By Chris Marchand
A former Drydenite has turned her efforts to pull herself out of a mid-life malaise into an powerful source of personal strength she says has re-shaped her life.
While fitness has been a constant throughout her life, Christine Erb (née Bergman) says it was the death of her father Doug Bergman in 2013 that she says left her feeling adrift and struggling for meaning and purpose in her life.
“Physically and mentally I was lost,” she said. “I didn’t know which direction to turn or what to do. A friend, my hairdresser actually, told me about triathlon and how she thought I’d be good at it and that it might help me in a way.”
No stranger to the gym, Erb’s fitness goals evolved into race goals as she signed up for a sprint distance event hosted by the University of British Columbia. By race day she was confident enough to step up into the Olympic distance category in her first event, just a few months after her 40th birthday.
“That’s what drove me — to get my body, physically, mentally and emotionally a lot stronger after the loss of my Dad. I just felt like I was at the bottom of the barrel. I started really pushing my limits and it kept me preoccupied. I have two young kids and I’m a single parent, so to be strong for my kids is really paramount for me. I found that in triathlon.”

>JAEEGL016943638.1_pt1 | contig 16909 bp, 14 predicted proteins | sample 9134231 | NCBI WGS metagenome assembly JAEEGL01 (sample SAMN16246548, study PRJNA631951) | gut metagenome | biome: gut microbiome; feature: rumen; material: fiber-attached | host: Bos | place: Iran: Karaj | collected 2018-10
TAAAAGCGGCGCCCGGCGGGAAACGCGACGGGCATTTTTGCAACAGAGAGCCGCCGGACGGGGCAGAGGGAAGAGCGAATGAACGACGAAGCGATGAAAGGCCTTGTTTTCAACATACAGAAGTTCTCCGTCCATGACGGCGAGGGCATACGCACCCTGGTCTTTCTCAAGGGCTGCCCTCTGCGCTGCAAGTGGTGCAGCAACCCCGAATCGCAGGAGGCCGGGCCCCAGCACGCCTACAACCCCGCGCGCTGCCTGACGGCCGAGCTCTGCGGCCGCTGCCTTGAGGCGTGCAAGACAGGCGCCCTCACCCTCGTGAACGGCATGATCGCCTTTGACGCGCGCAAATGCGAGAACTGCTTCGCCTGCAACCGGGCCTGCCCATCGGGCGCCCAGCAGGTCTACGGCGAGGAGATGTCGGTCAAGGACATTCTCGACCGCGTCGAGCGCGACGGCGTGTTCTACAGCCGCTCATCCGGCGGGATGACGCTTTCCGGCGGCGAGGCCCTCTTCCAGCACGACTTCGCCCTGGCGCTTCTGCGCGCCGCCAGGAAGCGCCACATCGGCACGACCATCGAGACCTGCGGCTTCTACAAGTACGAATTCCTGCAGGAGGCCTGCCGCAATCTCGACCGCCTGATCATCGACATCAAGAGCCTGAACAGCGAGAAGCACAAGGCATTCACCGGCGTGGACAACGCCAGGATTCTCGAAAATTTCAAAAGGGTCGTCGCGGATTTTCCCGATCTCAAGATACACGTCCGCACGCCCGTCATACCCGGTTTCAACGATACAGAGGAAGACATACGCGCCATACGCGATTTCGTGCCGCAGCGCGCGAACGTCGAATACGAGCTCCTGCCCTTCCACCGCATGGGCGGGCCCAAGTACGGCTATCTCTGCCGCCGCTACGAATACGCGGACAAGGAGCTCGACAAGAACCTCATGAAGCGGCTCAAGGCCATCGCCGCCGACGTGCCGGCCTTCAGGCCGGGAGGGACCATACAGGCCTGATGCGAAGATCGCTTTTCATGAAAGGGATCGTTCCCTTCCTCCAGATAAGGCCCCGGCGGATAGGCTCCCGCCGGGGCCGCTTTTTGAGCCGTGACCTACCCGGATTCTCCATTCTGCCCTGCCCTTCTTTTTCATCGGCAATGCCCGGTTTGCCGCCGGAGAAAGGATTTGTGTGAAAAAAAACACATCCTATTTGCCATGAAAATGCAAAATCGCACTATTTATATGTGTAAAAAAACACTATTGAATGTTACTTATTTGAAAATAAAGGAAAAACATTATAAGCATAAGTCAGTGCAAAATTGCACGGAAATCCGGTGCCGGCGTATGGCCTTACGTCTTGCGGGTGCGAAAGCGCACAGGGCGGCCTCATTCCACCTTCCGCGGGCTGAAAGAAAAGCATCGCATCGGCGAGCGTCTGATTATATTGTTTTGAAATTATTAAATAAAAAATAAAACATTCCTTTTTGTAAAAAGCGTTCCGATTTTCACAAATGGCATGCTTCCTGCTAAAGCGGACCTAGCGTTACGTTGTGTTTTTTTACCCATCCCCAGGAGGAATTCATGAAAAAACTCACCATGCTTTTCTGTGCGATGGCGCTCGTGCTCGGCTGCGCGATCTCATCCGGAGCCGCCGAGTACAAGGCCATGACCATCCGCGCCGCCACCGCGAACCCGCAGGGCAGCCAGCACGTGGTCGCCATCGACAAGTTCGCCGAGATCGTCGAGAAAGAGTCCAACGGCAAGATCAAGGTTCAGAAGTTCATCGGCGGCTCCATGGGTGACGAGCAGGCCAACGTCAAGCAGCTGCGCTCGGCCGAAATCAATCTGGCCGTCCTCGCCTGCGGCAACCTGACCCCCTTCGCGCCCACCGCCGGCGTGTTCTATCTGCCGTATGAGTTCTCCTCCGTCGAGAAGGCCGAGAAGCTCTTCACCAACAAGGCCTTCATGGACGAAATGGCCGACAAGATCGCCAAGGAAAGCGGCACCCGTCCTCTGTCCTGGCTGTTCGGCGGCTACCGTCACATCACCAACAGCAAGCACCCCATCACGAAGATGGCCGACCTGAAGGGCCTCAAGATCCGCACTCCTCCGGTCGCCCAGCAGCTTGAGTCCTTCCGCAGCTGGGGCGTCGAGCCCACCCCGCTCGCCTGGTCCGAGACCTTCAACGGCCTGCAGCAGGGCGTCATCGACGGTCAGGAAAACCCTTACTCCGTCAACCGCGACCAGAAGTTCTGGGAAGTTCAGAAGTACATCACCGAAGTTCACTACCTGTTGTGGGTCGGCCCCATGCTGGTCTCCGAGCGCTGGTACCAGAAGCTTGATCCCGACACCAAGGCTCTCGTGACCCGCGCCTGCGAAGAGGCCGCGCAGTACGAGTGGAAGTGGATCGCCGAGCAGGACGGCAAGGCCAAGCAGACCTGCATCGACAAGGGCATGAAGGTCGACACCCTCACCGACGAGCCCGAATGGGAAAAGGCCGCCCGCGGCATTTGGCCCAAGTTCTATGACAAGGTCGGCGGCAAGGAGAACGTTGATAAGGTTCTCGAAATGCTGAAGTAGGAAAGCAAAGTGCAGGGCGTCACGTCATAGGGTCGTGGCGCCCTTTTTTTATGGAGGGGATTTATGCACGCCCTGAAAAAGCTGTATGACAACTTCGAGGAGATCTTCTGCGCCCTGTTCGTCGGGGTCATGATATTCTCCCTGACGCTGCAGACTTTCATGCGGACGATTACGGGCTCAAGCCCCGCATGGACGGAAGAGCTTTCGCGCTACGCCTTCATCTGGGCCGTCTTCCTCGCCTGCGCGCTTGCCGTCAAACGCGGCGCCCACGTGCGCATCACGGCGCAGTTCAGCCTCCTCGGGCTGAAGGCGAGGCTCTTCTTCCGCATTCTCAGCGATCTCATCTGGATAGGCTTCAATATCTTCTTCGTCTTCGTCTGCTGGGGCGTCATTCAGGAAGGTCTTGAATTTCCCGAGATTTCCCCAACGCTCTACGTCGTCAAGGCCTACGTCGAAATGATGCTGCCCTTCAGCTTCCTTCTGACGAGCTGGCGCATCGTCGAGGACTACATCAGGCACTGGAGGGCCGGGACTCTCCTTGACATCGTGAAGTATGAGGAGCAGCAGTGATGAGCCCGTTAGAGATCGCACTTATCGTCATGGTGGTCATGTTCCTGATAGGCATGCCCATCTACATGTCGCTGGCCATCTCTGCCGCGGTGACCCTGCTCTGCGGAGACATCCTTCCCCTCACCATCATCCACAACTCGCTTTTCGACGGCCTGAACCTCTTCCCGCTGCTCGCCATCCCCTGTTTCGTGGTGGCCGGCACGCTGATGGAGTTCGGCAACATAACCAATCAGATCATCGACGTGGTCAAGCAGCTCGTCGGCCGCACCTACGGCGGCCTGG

The 43 year-old occupational therapist in Surrey, B.C. hasn’t looked back since, ramping up her training to push her mind and body to compete at ever more punishing distances. In 2016 she completed her first half-Ironman Triathlon (1.9km swim, 90km bike, 21km run) and this past June joined the ranks of elite long distance athletes to compete in Ironman events. In her first attempt at the 3.8km swim, 180 km bike and 42.2km run, Erb finished 16th out of 53 finishers in her age class in Whistler, BC. The 225km race took her just over 13 hours and 22 minutes to complete.
In August of 2017, Erb was fortunate to be selected by lottery to compete in the famous Escape from Alcatraz Ironman in San Francisco. After many chilly training sessions in 11 degree water, Erb says the famous swim portion of the race had to be cancelled for the first time in the event’s history due to unsafe weather conditions, which grants her the chance to return to the race in 2019. To finish the season, Erb competed in a half-Ironman event in September.
With the help of a positive co-parenting relationship with her ex-husband, Erb says her training schedule can range from 15-25 hours per week — running at lunch hours, swimming in the early mornings and using a stationary bike trainer to put on miles in the living room when she can’t get out for a ride.
“I just don’t make excuses,” she says. “Like any parent, obviously my kids are the first priority and their activities come first. And it’s interesting how my kids understand this part of my life. Being that role model for my daughter is huge for me. At the finish line for my Ironman she was in tears. I want her to see a strong Mom who’s doing it on her own and that it’s totally doable.”
This year Erb plans to compete in an Ironman event at Mont Tremblant, Quebec — a good chance to see her brother Stephen, who lives in Ottawa.